Are you Saying Women Can’t Write?

Lately, with the Women’s march and the strike wednesday when women did not come to work, I still cannot figure out how people who believe in either active or passive sexism think it makes sense.

What really crystalized this for me was reading a blog post about how quickly a woman’s manuscript is rejected because it has her name on it. I don’t know if it’s because of misconception that women can’t write certain genre’s or that women “can’t really write”. Whatever you are thinking, it’s bull.

I have read some amazing women writers and that they are forced to either publish under a pen name or use their initials to mask their gender is an insulting slight.

I will support women writers and I hope you will do to. All manuscripts and all books should be judged by their content, not by the gender of the writer.

Let’s stop this crap and support our women writers in our community and make sure that the publishing industry know that they aren’t going anywhere and they have the backing of an awesome writing community.

3 tips About Dealing with Criticism

I think one of the things that scares writers the most is criticism. I am not just referring to the constructive criticism we like to get but also that comment or complaint haunting our book’s page.

Criticism can be both a blessing and a curse as it exposes your work from the vacuum of your own mind to the thoughts and ideas of the rest of the world.

The biggest reason that authors struggle with criticism is that our writing is an extension of ourselves and we have a tendency to take any positive or negative comment and apply it to ourselves.

Here are a few tips that could help you cope with feedback.

1) Though important, take feedback with a grain of salt. Everyone has their own opinion of writing just like art. If you feel the feedback is just taste, then you can safely move on.

2) If the feedback has points, consider them. Our profession is unending and we are always learning. Your commenter may have some valuable insight that you would have never considered.

3) Ignore the trolls. This is, after all, the internet. There are people who take great pleasure in attacking people for the sake of attacking. If their review is unfair and you can respond, do so in a calm manner. The response is not for the troll but for the future readers that might stumble on your work.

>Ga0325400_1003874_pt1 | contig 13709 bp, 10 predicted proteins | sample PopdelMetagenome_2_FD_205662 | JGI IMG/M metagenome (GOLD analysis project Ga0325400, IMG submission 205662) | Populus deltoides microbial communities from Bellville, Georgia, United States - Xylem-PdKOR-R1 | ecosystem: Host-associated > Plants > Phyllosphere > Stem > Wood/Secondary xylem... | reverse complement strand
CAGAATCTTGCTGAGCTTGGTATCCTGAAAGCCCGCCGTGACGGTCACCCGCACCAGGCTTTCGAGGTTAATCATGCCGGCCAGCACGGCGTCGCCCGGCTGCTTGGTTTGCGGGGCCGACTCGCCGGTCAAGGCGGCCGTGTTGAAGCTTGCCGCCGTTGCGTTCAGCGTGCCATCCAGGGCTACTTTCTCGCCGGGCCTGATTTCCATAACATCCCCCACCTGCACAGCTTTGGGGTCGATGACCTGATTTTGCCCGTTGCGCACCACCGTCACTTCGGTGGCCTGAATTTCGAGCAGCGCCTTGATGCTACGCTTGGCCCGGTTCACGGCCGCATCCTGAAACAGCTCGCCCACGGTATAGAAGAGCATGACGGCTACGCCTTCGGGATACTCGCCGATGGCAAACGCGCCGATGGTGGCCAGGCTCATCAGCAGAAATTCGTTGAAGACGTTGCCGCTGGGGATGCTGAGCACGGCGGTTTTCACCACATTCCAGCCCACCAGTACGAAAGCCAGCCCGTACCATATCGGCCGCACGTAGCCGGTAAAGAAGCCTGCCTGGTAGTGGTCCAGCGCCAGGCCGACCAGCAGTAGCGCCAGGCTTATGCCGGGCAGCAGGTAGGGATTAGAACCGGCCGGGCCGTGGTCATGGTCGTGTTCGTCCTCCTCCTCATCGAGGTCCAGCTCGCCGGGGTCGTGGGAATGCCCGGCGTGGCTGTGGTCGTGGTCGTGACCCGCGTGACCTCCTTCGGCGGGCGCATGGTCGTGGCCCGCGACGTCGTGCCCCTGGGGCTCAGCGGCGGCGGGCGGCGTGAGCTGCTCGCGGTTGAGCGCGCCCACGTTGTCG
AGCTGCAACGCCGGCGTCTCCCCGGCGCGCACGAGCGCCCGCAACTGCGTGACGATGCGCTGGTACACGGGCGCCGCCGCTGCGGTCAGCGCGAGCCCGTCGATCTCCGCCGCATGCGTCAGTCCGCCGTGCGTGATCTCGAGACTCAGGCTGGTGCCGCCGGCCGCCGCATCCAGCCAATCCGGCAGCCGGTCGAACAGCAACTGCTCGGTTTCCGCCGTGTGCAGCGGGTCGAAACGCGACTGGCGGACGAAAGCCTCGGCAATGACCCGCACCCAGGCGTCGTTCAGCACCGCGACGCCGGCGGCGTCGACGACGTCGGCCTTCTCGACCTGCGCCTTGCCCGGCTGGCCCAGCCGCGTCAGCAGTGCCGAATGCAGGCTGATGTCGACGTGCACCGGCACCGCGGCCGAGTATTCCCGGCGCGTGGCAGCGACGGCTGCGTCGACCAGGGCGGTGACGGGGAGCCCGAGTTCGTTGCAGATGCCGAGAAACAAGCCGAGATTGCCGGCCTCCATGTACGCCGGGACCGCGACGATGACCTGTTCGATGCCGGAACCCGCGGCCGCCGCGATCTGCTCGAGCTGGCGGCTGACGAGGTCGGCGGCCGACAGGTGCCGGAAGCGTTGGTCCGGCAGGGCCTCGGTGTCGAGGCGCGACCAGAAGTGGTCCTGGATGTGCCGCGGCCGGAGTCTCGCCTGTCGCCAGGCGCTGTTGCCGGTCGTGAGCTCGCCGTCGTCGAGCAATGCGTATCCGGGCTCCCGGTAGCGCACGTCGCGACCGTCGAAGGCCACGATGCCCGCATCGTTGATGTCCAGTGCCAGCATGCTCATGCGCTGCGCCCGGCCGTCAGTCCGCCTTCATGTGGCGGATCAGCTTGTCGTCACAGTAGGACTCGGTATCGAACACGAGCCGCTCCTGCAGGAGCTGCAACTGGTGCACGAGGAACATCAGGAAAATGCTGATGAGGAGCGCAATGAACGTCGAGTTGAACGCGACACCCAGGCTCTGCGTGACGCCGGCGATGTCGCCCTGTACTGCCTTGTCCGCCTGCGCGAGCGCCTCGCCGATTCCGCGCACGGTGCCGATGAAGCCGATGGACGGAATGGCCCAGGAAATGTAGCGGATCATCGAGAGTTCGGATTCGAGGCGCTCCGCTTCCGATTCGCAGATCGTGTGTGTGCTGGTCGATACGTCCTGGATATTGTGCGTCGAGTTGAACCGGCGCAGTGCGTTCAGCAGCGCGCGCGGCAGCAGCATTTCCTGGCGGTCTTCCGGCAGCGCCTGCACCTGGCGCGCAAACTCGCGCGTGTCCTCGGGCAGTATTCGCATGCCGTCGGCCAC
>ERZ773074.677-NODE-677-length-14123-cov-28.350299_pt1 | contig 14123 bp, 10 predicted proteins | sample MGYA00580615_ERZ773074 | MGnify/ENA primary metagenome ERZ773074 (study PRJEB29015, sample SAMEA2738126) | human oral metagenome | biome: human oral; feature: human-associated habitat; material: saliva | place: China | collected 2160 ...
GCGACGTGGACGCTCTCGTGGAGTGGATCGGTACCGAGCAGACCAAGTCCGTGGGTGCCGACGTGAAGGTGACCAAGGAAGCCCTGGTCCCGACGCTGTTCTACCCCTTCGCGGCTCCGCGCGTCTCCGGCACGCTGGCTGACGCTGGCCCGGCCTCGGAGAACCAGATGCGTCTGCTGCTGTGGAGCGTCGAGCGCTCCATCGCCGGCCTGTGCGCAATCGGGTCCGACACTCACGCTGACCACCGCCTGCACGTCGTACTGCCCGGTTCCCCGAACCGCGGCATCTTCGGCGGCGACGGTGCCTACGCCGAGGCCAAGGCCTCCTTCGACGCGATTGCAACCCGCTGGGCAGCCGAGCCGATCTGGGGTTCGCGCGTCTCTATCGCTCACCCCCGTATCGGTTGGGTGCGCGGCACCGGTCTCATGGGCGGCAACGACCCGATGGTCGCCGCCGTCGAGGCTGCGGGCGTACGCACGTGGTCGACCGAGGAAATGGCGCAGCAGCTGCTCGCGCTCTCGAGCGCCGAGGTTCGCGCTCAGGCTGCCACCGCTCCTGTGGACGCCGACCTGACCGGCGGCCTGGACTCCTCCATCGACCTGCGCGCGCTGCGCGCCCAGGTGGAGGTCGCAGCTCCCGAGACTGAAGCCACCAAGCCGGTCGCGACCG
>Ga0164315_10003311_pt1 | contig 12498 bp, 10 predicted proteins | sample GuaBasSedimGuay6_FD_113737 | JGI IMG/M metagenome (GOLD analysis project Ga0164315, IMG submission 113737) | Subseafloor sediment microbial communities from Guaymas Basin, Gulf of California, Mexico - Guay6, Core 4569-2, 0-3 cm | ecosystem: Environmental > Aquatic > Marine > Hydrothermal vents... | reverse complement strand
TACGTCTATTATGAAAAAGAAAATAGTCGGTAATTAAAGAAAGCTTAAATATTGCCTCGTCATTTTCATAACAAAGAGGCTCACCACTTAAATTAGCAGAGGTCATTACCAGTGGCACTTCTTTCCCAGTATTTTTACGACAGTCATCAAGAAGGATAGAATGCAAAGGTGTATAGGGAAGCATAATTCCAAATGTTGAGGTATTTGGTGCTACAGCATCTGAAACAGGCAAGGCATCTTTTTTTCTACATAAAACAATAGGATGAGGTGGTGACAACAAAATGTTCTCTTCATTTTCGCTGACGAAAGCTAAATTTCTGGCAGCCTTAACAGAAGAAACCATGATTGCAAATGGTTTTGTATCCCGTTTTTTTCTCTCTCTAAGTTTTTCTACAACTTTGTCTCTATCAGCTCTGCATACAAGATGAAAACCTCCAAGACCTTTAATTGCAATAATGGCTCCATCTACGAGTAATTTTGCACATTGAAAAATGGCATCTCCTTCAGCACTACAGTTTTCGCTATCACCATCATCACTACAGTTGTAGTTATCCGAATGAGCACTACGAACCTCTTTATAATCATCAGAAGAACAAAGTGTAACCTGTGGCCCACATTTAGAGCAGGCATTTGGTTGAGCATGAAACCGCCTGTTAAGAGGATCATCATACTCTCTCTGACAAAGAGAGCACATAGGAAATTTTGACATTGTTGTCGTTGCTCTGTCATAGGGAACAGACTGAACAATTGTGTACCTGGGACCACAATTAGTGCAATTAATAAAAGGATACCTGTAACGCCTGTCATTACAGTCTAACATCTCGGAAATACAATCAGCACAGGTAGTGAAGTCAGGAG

Above all, remember, if you like your work, that is the most important part. It is good to take your reader’s thoughts in mind as they are paying customers in the indie world but the integrity of the work is yours.

Have any thoughts, comments or stories when it comes to feedback? Let me know if the comments below!

What I hated about Freelancing

It has been awhile since I released anything to my blog and that is because I have been blessed with a career change that was not so draining upon my ability to think. After spending six months in total as a freelancer, I have made quite a few discoveries that anyone thinking about the job should consider.
It sucks trying to hunt down new gigs
The hardest part and what I hated the most was hunting down gigs that I could apply for as many times the gigs out there are from people who do not understand how much an author really costs and so has high expectations for little to nothing in cost.
For every ten applications I submitted, maybe two or three would be nibbles and then one would be for sure but the problem was for every one job I picked up, two finished leaving me behind by one. As I was unemployed and doing this as a means to live, it was a challenge to get all the bills paid.
People demanding masterpieces for a Pittance
This irked me the most. Not because I was greedy and expected people to pay me a lot (as of 2016, the minimum a freelancer should expect is .02 cents per word or $10.00 for 500 words) but there were people contacting me who wanted a 50,000 word novel for only $100 dollars and a timeline of one week including second draft and editing.
Every time I said, “You do realize a good piece of work can take up to six months to write, especially when you are only providing me with a 50-worddescription of the entire story”. The usual response to this was both silence and a lost job or “We can find someone else if you don’t want it” which had me respond, “Go ahead and good luck getting anything decent.”